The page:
A common recommendation on how to improve meetings is to ensure that they have a clear agenda. Other bits of good advice then include sticking to that agenda and making sure that you deal with the most important items first. But here’s a further suggestion that can make a huge difference when it comes to making meetings more productive.
Frame your agenda items as issues rather than topics.
That way your talks can be kept much more to the point.
The basic idea is simple, as a few examples can demonstrate:
- ‘Budget Review’ is a topic. ‘Impact of recent over-spends’ is an issue.
- ‘Recruitment Situation’ is a topic. ‘Causes of our retention difficulties’ is an issue.
- ‘Operational Risk’ is a topic. ‘Identifying areas of greatest operational risk’ is an issue.
It’s easy to put together a list of topics and call it an agenda, but that doesn’t give your meeting enough clarity of purpose. Whoever is responsible for putting together the agenda, and for leading, chairing or facilitating the meeting when it takes place, should therefore take the trouble to turn the broad subject area, however important it may be in a general sense, into a much more specific articulation of what aspect of that topic needs to be discussed now.
How do you convert topics into issues?
By using the exploring voices. Probing and diagnosing questions in particular help you to find and define the issue behind the headline.
- Why do we need to talk about this subject now?
- What is it about this topic that needs our attention?
- What exactly is the problem (or opportunity) that needs to be discussed?
This in itself brings you much closer to a potentially useful discussion. It might convert a topic, like the Monthly Performance Report, into an issue, like ‘We spend too much time arguing about the numbers rather than making practical use of the report.’
But then what? Two more key questions are needed to set a good agenda item.
How will talking about this help us to achieve our goals and objectives?
What sort of conversation does this issue need now?
The aim of these questions is to clarify not just the issue but also the sort of meeting that it needs: a sharing of information, an exploration of different views, a weighing of options, a decision? A few meetings involve all these dimensions. Many do not. They only need to address one or two of these aspects at that particular point in time. But agendas that are not clear in this respect tend to turn into meetings that become unfocused, sprawling, time-consuming, frustrating and unproductive.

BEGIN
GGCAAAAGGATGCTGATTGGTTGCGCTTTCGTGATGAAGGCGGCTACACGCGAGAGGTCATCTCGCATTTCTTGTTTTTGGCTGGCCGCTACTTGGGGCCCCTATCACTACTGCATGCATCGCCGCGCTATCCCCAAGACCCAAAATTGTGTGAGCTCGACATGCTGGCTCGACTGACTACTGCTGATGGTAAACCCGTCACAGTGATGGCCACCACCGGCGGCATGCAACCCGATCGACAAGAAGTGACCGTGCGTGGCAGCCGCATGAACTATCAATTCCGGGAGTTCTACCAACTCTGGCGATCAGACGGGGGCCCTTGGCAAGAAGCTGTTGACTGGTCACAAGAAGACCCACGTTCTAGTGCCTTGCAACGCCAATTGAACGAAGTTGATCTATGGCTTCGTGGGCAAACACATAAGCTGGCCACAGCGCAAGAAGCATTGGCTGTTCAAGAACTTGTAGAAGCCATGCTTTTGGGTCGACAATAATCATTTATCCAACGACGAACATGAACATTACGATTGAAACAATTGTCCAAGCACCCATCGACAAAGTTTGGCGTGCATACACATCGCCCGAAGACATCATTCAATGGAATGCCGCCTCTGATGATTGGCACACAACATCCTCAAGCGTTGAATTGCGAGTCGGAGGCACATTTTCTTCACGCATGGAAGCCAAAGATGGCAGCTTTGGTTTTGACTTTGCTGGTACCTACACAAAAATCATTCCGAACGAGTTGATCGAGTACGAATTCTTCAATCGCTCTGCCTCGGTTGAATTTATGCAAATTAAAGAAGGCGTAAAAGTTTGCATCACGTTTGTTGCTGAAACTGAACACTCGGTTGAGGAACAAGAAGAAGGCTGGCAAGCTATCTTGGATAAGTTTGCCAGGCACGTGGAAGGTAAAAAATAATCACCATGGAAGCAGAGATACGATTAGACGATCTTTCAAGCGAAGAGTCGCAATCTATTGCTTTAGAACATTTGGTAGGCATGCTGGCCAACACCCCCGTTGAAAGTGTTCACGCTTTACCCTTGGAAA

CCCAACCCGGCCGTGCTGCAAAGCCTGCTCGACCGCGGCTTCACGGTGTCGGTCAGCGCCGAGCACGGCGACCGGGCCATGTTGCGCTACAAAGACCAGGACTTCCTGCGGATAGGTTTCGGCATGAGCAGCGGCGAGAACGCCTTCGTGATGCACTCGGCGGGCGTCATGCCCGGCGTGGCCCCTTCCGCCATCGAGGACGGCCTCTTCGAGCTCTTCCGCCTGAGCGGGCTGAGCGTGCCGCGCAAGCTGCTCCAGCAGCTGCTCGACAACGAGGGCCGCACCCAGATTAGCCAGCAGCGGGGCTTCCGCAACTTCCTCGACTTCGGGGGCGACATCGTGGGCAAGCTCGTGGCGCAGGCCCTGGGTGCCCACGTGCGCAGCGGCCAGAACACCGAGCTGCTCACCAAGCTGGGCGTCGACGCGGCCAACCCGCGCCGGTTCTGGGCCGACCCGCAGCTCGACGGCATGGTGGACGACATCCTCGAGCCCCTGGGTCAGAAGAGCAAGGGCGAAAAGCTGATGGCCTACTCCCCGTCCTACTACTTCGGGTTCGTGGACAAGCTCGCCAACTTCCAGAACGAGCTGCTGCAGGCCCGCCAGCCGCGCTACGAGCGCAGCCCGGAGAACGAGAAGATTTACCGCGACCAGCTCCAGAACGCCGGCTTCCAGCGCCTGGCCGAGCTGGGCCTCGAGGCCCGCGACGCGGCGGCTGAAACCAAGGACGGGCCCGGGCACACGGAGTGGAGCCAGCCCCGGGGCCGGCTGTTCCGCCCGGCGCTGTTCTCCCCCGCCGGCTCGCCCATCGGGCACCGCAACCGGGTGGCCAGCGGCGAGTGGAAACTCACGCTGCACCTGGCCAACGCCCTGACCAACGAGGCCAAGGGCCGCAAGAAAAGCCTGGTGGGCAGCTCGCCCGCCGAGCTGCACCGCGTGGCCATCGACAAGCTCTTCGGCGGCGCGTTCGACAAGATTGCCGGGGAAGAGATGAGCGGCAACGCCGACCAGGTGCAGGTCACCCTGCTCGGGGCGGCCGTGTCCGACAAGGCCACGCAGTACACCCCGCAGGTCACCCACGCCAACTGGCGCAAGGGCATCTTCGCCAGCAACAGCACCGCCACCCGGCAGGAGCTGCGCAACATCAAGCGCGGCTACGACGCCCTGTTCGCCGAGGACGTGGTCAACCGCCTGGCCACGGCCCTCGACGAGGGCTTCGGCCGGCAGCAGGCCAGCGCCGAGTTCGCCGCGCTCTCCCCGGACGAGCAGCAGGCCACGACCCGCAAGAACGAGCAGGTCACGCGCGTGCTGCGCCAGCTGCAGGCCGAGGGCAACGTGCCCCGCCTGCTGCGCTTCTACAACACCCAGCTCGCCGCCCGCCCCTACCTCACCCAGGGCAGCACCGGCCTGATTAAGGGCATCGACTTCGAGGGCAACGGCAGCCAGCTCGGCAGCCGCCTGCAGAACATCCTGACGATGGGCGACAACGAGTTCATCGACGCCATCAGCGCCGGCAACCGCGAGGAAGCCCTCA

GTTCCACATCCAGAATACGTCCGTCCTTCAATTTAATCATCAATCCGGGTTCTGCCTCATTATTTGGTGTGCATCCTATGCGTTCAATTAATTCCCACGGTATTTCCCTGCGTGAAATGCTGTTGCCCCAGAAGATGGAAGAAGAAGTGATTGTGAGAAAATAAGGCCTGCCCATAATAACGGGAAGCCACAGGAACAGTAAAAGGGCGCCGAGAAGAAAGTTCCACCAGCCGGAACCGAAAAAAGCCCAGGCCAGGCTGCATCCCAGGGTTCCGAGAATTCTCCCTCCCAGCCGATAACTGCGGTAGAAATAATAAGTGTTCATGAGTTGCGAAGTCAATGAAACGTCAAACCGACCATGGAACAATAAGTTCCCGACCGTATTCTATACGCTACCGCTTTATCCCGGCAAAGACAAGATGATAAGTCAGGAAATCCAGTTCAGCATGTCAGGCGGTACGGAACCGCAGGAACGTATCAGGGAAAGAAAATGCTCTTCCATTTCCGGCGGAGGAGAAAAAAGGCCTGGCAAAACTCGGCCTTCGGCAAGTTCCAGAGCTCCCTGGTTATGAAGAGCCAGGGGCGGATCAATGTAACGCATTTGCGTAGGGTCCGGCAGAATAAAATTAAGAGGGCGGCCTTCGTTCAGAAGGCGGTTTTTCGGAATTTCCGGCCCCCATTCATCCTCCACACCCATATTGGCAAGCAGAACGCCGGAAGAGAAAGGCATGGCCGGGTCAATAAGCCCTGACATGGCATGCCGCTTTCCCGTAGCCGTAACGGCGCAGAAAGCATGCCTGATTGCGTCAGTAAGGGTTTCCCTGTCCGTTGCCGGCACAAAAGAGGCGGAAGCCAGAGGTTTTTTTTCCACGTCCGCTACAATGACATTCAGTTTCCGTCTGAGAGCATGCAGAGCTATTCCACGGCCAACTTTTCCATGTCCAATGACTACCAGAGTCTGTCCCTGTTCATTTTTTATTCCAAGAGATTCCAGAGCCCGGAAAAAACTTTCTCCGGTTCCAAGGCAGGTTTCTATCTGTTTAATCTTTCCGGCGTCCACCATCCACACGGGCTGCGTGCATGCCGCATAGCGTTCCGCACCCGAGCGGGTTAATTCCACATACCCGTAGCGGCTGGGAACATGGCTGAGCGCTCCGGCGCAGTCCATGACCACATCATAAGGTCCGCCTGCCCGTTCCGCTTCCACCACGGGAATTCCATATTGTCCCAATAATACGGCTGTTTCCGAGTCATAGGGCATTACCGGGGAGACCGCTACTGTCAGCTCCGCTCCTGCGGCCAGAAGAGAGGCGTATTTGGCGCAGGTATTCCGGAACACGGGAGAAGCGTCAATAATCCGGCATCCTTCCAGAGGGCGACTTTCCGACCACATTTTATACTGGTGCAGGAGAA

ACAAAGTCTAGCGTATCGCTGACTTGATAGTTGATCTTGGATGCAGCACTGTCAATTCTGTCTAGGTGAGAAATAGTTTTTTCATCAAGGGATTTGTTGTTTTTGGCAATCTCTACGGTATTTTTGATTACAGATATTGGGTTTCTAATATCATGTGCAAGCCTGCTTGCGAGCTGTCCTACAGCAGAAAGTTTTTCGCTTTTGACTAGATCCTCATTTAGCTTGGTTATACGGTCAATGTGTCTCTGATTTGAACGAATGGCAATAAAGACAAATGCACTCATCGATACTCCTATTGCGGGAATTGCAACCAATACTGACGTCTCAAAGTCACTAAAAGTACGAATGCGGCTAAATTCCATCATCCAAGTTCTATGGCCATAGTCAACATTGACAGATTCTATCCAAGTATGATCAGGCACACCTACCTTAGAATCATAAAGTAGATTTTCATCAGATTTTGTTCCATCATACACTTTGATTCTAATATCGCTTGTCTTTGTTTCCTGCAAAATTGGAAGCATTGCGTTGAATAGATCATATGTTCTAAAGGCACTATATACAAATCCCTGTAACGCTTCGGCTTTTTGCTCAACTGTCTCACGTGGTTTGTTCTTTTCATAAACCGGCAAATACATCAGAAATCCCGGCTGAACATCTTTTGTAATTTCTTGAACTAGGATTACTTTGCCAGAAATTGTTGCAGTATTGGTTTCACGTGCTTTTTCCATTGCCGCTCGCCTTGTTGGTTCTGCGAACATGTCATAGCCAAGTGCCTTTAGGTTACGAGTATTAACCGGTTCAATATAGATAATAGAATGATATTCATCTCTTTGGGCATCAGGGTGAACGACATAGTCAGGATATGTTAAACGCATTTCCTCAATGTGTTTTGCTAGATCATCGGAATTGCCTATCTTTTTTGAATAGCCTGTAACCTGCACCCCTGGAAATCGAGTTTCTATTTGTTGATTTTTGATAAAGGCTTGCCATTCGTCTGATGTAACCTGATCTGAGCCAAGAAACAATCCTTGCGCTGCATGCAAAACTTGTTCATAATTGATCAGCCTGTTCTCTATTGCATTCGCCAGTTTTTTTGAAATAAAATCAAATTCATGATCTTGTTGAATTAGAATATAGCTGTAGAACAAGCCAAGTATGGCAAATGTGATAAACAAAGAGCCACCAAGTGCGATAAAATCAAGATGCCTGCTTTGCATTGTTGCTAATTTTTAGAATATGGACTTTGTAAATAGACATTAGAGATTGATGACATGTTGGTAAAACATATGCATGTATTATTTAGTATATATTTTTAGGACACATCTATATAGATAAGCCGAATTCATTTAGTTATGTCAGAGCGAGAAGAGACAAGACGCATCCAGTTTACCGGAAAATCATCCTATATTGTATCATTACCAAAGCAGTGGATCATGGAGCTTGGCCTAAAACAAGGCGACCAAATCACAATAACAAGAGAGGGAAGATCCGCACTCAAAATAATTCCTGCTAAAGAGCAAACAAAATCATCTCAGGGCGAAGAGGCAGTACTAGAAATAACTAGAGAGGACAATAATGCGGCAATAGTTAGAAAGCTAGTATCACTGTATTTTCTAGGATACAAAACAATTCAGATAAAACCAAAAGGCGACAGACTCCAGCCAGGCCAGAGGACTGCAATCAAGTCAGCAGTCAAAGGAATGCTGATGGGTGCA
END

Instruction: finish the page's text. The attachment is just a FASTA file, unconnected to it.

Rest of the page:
A well-framed agenda item includes a verb which indicates the nature of the meeting, what sort of talking it will require.
Imagine the issue, ‘Our sponsoring of personal development courses is sometimes counter-productive.’ Now it can be helpful to express an issue provocatively to stimulate people to think hard about it, but you also need to be clear about how you want to discuss it. Here are three different ways of framing an agenda item around this issue. What sort of meeting is each of these likely to produce?
- Discuss costs and benefits of sponsoring personal development courses.
- Attend presentation + Q & A with some of our sponsored students.
- Decide whether to stop sponsoring personal development courses.
The first invites the offering and consideration of both facts and opinions, and is an essentially investigative discussion. The second is primarily an occasion for listening, inquiring and reflecting. The third makes the need to come to a conclusion more immediate, so it is a meeting where any disagreements need to be not only aired but also resolved.
Each of these is a legitimate type of meeting, but they also illustrate how timing and sequence matter for agenda-setting. Having the right meeting at the right time is an important part of making meetings productive.
One final tip.
Some meetings become unproductive because they are too indecisive: they have no clear outcome or action points. But not all meetings need to be decisive: some are about gathering information or exploring possibilities rather than arriving at a decision about them. Unfortunately some people obsess about always needing to be decisive and this can put pressure both on them and on the meeting as a whole, often resulting in time and energy being wasted in arguing that is either unnecessary, under-informed or simply premature.
‘Have we come to a decision?’ is a high-stakes question. It’s appropriate, if the purpose of the meeting is to arrive at a final decision. But many meetings are necessarily less conclusive; they are earlier parts of the overall process of involving people, figuring things out and working them through. For these meetings, a more useful question is more simply, ‘Have we moved things forward?’
Because, one way or another, that’s what a productive meeting should always do: make progress with an issue. Otherwise, you have to ask, why bother to have it?